Friday, March 1, 2013

Rolling Back the Propaganda

The human race is incredibly fortunate to have the state, an indispensable and usually benevolent institution also known as simply “the government”. Without its central planning, life would be miserable, if existing at all. Children would be working in mines for a dollar a day, consumer products would be exploding, there would be no science or art, and we would all be ignoramuses.

At least, that’s the story the state itself tells us. This is unsurprising- it is simply pursuing its own self-interest by perpetuating propaganda that leads the masses to ignore and be ignorant of other possible solutions to problems the government claims to solve.

Exploding some of these myths is the goal of Rollback, the most recent book by historian Thomas E. Woods. It didn’t come off the presses a minute too soon, either. Americans face a crisis, and with that comes the opportunity for change.

What crisis?
“The federal entitlement programs on which generations of Americans have been taught to rely and to base their expectations for retirement will go bust in our lifetimes. The aging of the population guarantees it. The resources do not and will not exist to make good on these promises.”
A rosy economic outlook, responsible management of the federal debt, and readiness to pay much higher interest on the debt will not avert the looming disaster. Woods meticulously documents the statistics to back up his claims. It was a pretty startling chapter- that’s coming from someone who was already somewhat aware of these problems.

As these problems were created by steady government growth, they will be solved by reversing the trend. “This is no calamity to be deplored. It is an opportunity to be seized,” Woods writes. Rahm Emanuel was right when he observed that a crisis presents the opportunity for change. That change can be good or bad, and Rollback attempts to demonstrate the inevitable cutting back of government is actually a boon for all of us.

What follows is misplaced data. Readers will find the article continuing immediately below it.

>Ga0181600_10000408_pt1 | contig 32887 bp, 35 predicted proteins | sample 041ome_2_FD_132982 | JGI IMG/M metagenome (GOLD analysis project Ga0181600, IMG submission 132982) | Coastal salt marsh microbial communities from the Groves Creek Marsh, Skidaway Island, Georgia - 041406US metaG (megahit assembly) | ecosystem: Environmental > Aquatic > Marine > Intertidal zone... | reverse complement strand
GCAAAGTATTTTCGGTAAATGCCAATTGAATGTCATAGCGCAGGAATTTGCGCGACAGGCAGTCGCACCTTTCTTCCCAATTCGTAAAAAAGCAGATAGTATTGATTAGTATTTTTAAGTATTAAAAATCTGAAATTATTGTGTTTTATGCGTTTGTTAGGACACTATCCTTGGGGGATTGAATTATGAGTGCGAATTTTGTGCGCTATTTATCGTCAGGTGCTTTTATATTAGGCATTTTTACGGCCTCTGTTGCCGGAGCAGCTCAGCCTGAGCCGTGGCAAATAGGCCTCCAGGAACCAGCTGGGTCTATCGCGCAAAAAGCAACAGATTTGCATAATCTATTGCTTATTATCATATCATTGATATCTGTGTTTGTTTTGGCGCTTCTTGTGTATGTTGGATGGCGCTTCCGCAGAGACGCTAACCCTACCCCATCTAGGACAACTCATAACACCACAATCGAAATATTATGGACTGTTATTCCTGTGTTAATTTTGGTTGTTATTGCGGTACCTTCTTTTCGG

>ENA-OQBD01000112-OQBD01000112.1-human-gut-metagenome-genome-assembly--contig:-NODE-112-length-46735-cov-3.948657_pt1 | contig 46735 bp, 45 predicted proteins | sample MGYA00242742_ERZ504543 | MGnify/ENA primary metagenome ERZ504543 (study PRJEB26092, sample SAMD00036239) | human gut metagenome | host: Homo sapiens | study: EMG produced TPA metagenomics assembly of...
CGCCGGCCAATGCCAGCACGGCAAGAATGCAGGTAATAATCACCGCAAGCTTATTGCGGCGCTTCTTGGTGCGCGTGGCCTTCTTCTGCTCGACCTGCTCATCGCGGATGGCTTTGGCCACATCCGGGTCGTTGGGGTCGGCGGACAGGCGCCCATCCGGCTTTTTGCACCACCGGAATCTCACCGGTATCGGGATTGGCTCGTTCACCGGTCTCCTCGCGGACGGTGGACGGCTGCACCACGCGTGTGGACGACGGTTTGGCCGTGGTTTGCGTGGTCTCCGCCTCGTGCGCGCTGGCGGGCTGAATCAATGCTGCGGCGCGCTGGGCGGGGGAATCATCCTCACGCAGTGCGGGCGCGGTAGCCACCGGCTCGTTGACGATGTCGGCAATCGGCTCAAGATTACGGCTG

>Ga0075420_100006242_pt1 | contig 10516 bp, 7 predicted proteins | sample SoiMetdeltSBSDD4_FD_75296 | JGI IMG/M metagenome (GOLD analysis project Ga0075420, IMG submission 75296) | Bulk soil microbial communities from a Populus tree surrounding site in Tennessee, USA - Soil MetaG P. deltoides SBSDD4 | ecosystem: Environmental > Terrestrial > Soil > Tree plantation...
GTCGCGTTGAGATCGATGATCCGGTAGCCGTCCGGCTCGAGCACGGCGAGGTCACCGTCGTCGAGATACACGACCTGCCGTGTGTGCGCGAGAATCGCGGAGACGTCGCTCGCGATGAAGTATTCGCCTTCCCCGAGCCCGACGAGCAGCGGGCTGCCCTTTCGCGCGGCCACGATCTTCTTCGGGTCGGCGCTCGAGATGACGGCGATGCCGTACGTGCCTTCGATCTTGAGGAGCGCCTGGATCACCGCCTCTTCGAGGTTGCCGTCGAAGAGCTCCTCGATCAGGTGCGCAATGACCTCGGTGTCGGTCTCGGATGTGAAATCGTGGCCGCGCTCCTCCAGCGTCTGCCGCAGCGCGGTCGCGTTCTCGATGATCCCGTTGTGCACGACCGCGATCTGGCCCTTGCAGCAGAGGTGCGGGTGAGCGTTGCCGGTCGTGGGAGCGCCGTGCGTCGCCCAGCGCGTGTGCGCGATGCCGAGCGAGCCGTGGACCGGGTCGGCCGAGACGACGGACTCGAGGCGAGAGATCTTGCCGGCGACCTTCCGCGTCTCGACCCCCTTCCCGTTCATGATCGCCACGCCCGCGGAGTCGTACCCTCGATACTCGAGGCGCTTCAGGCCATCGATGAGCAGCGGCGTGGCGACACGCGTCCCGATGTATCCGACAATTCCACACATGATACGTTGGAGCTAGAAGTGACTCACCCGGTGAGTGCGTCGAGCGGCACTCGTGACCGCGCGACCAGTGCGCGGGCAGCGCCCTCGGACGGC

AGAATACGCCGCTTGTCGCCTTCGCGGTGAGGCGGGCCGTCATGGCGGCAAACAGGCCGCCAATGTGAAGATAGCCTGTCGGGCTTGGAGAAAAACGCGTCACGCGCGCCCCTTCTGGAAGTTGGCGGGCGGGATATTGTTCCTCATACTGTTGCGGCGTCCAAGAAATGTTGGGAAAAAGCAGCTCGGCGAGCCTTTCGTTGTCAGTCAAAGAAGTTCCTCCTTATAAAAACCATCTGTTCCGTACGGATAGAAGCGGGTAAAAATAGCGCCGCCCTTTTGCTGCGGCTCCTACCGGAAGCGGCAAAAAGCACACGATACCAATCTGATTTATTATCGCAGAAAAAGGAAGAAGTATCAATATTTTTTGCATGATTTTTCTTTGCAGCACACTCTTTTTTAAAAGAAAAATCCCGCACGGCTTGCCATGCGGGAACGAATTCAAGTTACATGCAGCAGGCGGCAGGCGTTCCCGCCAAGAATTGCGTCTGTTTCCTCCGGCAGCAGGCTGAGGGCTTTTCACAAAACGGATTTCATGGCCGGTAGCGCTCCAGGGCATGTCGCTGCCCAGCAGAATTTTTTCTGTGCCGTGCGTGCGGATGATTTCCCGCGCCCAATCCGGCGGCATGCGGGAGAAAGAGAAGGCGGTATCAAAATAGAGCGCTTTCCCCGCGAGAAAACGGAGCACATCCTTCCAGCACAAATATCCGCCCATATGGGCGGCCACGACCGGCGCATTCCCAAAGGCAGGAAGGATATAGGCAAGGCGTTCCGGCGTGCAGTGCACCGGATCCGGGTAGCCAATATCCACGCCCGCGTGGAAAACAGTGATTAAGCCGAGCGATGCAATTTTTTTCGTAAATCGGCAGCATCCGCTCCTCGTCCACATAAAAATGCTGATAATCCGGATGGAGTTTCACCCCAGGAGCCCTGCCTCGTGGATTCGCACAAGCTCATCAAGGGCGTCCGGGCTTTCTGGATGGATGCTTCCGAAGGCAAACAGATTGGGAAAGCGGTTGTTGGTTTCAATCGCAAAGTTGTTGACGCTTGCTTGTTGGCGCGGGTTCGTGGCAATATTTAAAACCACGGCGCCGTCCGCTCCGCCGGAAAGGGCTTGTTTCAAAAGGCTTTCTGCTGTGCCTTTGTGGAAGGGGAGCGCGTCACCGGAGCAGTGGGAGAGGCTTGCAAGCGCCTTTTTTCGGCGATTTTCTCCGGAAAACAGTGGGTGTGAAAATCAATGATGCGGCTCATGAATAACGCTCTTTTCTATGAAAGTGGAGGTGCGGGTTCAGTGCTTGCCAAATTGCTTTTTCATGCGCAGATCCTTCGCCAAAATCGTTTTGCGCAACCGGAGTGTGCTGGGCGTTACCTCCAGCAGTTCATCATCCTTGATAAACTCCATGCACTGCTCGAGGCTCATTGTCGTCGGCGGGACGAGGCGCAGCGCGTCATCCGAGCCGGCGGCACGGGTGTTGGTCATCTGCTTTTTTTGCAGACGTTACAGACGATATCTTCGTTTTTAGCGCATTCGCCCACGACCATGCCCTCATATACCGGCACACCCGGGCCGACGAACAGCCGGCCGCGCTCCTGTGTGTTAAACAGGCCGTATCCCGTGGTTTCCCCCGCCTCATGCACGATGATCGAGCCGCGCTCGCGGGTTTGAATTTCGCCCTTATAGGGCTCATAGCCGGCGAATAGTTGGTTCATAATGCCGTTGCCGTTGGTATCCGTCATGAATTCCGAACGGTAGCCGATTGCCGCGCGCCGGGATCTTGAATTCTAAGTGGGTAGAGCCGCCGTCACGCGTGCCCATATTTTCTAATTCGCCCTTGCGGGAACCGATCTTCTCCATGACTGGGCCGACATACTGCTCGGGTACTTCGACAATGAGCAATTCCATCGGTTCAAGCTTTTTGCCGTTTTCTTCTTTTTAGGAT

To do that, the large middle portion of the book is devoted to addressing a myriad of issues ranging from recent items like health care, stimulus, the housing bubble, to major but oft-overlooked things such as the monetary system, military spending, and the war on drugs. He also wisely spends some time on relatively inexpensive programs and regulations that “form a significant part of the mythological edifice that gives rise to the public’s naïve confidence in government”. Woods rolls back the propaganda and makes some of the best cases for less government that I have read.

The final chapter discusses possible solutions but is prefaced with an important warning for those who are tempted to put their faith in today’s Republican party. The 2010 elections- and no doubt several more to come, will not put genuine friends of freedom in office who are prepared to responsibly address the crisis. No, the GOP’s history proves it buys into the Official Story, just like the Democrats.

The solutions Woods proposes are mostly unconventional, which seems appropriate given the severity of the crisis and the failure of traditional solutions. The chapter is concluded with a brief moral case for freedom; it’s not a strictly economic problem we face.

Rollback’s 232 pages are jam packed with fascinating information and over 400 footnotes. Despite the tea party appealing cover*, issues are dealt with in a fair, non-partisan manner. It is a book that makes you think. Both laypersons and sophisticated political junkies should read this timely work. In fact, if I were to add just one book to everyone’s reading list, Rollback would probably be it.

Read the first chapter for free here. Or listen free here.

*That was the publisher’s choice, not the author's.

1 comment:

  1. I would like to read this book. Surely there are tons of information here that you can use to dodge financial problem because of economic crisis.